Then rationally I know that I am not special at all, but I can be. I know that things that I consider great can be achieved by just people like me, because I know people who have achieved great things. And that there's no destiny involved, just hard work and a lot of skills which can be learned. The thing that is special about these people is their attitude.
The only times I came close to feeling relaxed and being able to kick back and relax, were times when I've felt that I actually had something great going on in my life, something that I've felt could go somewhere, something with potential.
I consider the notion of potential one of the greatest things in life. I would even go as far as to say that I value potential more than I value actual results, more than I value potential realized. Potential is the start of everything, potential contains everything in it, nothing is determined yet, nothing is sure, but everything is possible.
And I think I'm afraid of stepping out of my zone of potential into the real world, because out of the infinite possibilities, I have to choose one, I have to choose a direction, _one_ direction and go there, knowing I will probably never be able to go back. And take directions after directions, and from the abstract notion of being everything at once, out of all the possibilities, I have become only one path, one string of life, that either becomes successful or withers and dies.
From the place where there is no meaning to failure or to success, to certainty or to uncertainty, to decision, because everything is in there all at once, and there is only excitement and anticipation, to the place, where I might fail like many people have failed before.
For now I try to focus on doing things I really like, things that deeply excite and interest me, things that matter to me, and I try to put the maximum amount of effort into doing those things, and now I just have faith that out of these things a project will emerge. And that as long as I can find things that excite me, there will always be a project in there somewhere that's worth doing.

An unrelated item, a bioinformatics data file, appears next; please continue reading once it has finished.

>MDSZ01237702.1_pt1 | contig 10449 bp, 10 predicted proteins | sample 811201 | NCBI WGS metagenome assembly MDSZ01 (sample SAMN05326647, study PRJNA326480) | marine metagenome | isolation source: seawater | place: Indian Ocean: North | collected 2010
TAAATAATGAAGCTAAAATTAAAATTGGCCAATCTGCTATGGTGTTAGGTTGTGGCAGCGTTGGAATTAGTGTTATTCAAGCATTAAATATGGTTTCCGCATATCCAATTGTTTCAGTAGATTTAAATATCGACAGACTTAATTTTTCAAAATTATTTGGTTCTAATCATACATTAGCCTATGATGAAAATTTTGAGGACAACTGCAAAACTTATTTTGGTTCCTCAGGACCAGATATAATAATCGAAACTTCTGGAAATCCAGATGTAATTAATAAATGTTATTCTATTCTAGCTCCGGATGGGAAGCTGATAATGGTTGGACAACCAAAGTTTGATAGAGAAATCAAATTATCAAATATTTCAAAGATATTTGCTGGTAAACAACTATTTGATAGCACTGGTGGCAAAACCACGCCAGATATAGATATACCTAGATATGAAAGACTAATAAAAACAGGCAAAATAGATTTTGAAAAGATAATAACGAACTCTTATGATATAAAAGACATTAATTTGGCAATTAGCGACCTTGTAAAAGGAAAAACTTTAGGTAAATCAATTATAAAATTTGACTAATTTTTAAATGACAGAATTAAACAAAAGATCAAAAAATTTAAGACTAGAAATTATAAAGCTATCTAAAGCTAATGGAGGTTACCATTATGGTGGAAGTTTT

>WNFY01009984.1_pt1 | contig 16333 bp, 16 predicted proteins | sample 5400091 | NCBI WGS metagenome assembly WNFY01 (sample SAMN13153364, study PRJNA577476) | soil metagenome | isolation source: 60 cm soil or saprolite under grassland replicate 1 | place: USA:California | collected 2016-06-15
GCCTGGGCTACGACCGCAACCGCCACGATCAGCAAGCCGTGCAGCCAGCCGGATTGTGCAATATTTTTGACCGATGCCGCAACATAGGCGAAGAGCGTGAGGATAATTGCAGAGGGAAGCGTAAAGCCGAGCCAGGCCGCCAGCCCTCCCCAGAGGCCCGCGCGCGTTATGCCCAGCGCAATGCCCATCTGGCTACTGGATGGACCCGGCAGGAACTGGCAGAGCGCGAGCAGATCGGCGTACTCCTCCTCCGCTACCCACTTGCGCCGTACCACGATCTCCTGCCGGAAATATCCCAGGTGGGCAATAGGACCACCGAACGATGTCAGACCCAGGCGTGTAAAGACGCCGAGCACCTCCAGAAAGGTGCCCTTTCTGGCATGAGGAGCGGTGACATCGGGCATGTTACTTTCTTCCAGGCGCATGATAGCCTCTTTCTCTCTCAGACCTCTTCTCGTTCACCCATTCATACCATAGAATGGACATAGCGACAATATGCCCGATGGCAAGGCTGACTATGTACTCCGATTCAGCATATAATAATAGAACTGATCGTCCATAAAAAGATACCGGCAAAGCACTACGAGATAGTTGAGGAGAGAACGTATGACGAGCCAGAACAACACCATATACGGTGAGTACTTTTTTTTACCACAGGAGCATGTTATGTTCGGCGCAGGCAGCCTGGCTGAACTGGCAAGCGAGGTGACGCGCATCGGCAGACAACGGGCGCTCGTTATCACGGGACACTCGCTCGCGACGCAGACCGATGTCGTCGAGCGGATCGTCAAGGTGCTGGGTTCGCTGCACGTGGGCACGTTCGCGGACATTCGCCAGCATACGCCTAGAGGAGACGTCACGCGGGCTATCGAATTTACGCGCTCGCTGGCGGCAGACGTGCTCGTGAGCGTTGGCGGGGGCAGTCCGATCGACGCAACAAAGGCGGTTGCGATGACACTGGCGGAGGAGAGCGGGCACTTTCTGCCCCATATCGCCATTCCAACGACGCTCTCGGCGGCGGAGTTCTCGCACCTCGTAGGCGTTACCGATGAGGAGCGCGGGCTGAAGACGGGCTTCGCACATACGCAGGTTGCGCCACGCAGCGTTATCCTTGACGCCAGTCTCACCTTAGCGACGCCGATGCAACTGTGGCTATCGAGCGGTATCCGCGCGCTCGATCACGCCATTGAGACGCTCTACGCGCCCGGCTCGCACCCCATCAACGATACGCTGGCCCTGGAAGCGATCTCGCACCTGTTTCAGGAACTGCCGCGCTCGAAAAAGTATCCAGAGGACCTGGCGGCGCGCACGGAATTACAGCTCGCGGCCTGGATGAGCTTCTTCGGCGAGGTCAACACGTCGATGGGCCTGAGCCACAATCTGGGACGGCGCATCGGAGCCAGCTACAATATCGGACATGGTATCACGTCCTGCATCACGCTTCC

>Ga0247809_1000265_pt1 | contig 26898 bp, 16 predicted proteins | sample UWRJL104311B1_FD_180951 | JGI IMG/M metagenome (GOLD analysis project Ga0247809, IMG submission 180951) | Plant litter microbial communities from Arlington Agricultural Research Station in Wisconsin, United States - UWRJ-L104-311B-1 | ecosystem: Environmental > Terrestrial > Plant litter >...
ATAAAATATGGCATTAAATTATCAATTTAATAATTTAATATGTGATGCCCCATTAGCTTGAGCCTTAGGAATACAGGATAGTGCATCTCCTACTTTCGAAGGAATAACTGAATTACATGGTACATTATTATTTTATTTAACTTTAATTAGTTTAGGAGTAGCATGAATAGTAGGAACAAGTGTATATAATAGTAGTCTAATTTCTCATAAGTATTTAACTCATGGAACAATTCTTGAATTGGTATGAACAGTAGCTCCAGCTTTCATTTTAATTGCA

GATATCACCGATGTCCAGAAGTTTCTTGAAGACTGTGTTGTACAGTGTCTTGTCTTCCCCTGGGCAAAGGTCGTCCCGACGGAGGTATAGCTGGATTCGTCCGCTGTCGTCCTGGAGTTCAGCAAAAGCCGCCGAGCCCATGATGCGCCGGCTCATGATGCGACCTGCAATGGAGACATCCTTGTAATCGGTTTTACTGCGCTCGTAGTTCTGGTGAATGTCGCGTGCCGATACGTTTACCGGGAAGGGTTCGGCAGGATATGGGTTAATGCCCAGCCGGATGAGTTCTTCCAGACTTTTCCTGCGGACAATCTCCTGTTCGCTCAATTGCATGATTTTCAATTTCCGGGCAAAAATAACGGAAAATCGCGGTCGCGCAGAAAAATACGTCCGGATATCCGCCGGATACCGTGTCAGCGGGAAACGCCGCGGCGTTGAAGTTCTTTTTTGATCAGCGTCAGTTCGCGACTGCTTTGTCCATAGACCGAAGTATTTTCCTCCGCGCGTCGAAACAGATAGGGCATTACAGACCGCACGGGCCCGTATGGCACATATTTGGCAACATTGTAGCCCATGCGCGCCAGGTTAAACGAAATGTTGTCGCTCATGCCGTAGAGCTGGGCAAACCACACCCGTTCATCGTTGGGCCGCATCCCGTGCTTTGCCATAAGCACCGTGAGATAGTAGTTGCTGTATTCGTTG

'The journey is the reward'
I agree with the sentiment expressed by this and feel that it is silly to defer gratification to the completion of a goal, whether that reward be pride in your accomplishments, money, or fame. Especially as many long term projects may never be completed as your personal circumstances change to prevent it from being realized, or the endeavour taking so long that it is rendered irrelevant by someone else finishing a similar work before you so that the potential audience you were after has been entirely satisfied by their solution.
If you would still work on whatever you do without payment and you are not obsessing daily about fame and riches coming your way through doing it then you are well adjusted. Obviously, a source of income has to be found for your survival and shelter yet a lot of people work in moderately well paid full time jobs in order to fund lifestyles that compensate them for the time that they have sacrificed or their lack of self-worth.
1. Uncontroversially, nice cars, houses and foreign holidays are paid for largely by not just being part time with maybe some rewarding side-project or voluntary work making them feel that they haven't entirely wasted their week.
2. Controversially, having children is very expensive and time consuming and bad for the planet as the ecological impact from not having a child is the countless generations that will not exist, consuming and polluting, for centuries to come. It may be a matter of being forced to choose between your brainchild and the fruits of an intimate relationship. Luckily, there are signs that educated women are less interested in having babies so men shouldn't resent heterosexual partners that are smarter than them as it may be to their advantage to have them be the one with the powerful career whilst they run the household and code from home.